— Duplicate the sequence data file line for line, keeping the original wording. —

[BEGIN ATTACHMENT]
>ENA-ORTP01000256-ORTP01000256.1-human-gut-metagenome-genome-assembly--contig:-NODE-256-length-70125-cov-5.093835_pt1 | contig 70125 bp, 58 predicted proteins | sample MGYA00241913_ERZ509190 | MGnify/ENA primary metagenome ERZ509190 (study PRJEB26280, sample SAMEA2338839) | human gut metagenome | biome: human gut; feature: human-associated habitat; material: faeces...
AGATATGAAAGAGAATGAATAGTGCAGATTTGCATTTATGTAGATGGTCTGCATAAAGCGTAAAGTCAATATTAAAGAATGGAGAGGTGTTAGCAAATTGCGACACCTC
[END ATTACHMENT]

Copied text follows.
>ENA-ORTP01000256-ORTP01000256.1-human-gut-metagenome-genome-assembly--contig:-NODE-256-length-70125-cov-5.093835_pt1 | contig 70125 bp, 58 predicted proteins | sample MGYA00241913_ERZ509190 | MGnify/ENA primary metagenome ERZ509190 (study PRJEB26280, sample SAMEA2338839) | human gut metagenome | biome: human gut; feature: human-associated habitat; material: faeces...
AGATATGAAAGAGAATGAATAGTGCAGATTTGCATTTATGTAGATGGTCTGCATAAAGCGTAAAGTCAATATTAAAGAATGGAGAGGTGTTAGCAAATTGCGACACCTC